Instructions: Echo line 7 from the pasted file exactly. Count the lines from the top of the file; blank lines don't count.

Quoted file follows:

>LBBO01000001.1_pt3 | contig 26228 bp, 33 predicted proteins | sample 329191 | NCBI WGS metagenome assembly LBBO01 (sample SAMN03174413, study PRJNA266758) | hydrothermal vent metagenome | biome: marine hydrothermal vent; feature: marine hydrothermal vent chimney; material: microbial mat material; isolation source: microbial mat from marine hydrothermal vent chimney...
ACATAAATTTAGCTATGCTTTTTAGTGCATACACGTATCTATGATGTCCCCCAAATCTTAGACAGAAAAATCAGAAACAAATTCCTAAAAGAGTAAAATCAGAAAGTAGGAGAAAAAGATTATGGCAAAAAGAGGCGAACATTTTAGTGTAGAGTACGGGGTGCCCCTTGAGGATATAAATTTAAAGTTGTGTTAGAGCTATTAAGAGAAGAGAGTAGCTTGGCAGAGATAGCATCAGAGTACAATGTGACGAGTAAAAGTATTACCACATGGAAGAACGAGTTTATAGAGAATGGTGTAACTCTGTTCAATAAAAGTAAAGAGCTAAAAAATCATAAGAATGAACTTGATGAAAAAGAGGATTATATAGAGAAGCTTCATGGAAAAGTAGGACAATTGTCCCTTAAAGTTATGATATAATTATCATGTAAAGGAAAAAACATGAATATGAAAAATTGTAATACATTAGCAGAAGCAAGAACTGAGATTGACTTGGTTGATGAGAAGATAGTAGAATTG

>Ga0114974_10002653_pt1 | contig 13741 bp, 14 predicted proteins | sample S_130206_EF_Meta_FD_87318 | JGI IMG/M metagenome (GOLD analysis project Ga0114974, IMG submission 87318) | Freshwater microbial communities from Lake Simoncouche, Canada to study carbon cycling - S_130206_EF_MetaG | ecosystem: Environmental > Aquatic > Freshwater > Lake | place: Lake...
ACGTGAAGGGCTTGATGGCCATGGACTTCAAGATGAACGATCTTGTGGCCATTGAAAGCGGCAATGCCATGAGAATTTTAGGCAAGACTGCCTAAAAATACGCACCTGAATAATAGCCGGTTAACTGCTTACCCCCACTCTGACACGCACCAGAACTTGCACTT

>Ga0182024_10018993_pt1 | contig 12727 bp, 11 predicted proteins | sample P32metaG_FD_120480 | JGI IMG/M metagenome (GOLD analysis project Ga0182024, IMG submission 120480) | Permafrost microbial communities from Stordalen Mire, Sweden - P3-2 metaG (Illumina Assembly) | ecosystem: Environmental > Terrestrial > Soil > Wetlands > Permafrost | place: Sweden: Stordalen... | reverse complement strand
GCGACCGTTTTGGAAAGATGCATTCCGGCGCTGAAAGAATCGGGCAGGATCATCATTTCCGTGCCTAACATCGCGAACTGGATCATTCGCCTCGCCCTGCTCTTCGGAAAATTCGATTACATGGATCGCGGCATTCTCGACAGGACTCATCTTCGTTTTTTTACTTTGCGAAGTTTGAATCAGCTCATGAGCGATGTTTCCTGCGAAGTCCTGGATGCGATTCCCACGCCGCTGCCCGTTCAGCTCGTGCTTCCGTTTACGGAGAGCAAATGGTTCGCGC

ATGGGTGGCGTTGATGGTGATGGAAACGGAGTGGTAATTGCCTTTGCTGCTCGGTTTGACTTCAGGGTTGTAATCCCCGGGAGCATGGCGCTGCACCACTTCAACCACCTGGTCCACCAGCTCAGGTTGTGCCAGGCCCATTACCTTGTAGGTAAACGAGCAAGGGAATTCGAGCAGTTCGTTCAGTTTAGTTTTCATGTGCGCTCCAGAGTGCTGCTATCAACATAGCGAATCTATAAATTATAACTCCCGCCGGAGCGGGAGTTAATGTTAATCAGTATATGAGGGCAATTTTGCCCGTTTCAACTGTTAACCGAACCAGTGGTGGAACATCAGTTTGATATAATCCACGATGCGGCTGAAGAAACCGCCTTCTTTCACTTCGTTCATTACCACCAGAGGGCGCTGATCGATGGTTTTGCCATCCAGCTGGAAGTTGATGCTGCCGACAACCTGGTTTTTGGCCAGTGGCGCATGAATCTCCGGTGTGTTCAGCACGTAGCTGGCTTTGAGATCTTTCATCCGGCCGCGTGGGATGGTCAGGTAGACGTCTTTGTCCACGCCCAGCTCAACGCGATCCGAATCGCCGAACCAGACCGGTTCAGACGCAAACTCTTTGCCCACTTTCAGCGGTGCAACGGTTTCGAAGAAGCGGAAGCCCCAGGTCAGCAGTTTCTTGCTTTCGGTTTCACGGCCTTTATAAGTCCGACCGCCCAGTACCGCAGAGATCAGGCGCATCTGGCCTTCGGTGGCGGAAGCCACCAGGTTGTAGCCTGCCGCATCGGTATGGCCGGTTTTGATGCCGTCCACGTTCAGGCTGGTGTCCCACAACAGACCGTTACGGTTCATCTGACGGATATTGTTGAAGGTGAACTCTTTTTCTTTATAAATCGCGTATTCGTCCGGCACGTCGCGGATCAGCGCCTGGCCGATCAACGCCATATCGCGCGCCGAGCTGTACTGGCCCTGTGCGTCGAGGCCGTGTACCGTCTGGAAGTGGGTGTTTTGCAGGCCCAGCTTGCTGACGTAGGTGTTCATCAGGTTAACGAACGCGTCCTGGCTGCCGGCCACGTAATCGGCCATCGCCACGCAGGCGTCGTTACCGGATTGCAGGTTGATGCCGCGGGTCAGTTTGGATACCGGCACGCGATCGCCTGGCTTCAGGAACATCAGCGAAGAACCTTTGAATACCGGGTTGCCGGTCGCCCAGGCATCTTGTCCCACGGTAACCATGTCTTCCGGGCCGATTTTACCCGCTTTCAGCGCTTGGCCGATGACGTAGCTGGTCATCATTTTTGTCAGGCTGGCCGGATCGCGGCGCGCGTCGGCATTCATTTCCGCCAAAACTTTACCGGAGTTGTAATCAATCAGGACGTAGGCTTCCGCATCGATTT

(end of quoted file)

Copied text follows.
ATGGGTGGCGTTGATGGTGATGGAAACGGAGTGGTAATTGCCTTTGCTGCTCGGTTTGACTTCAGGGTTGTAATCCCCGGGAGCATGGCGCTGCACCACTTCAACCACCTGGTCCACCAGCTCAGGTTGTGCCAGGCCCATTACCTTGTAGGTAAACGAGCAAGGGAATTCGAGCAGTTCGTTCAGTTTAGTTTTCATGTGCGCTCCAGAGTGCTGCTATCAACATAGCGAATCTATAAATTATAACTCCCGCCGGAGCGGGAGTTAATGTTAATCAGTATATGAGGGCAATTTTGCCCGTTTCAACTGTTAACCGAACCAGTGGTGGAACATCAGTTTGATATAATCCACGATGCGGCTGAAGAAACCGCCTTCTTTCACTTCGTTCATTACCACCAGAGGGCGCTGATCGATGGTTTTGCCATCCAGCTGGAAGTTGATGCTGCCGACAACCTGGTTTTTGGCCAGTGGCGCATGAATCTCCGGTGTGTTCAGCACGTAGCTGGCTTTGAGATCTTTCATCCGGCCGCGTGGGATGGTCAGGTAGACGTCTTTGTCCACGCCCAGCTCAACGCGATCCGAATCGCCGAACCAGACCGGTTCAGACGCAAACTCTTTGCCCACTTTCAGCGGTGCAACGGTTTCGAAGAAGCGGAAGCCCCAGGTCAGCAGTTTCTTGCTTTCGGTTTCACGGCCTTTATAAGTCCGACCGCCCAGTACCGCAGAGATCAGGCGCATCTGGCCTTCGGTGGCGGAAGCCACCAGGTTGTAGCCTGCCGCATCGGTATGGCCGGTTTTGATGCCGTCCACGTTCAGGCTGGTGTCCCACAACAGACCGTTACGGTTCATCTGACGGATATTGTTGAAGGTGAACTCTTTTTCTTTATAAATCGCGTATTCGTCCGGCACGTCGCGGATCAGCGCCTGGCCGATCAACGCCATATCGCGCGCCGAGCTGTACTGGCCCTGTGCGTCGAGGCCGTGTACCGTCTGGAAGTGGGTGTTTTGCAGGCCCAGCTTGCTGACGTAGGTGTTCATCAGGTTAACGAACGCGTCCTGGCTGCCGGCCACGTAATCGGCCATCGCCACGCAGGCGTCGTTACCGGATTGCAGGTTGATGCCGCGGGTCAGTTTGGATACCGGCACGCGATCGCCTGGCTTCAGGAACATCAGCGAAGAACCTTTGAATACCGGGTTGCCGGTCGCCCAGGCATCTTGTCCCACGGTAACCATGTCTTCCGGGCCGATTTTACCCGCTTTCAGCGCTTGGCCGATGACGTAGCTGGTCATCATTTTTGTCAGGCTGGCCGGATCGCGGCGCGCGTCGGCATTCATTTCCGCCAAAACTTTACCGGAGTTGTAATCAATCAGGACGTAGGCTTCCGCATCGATTT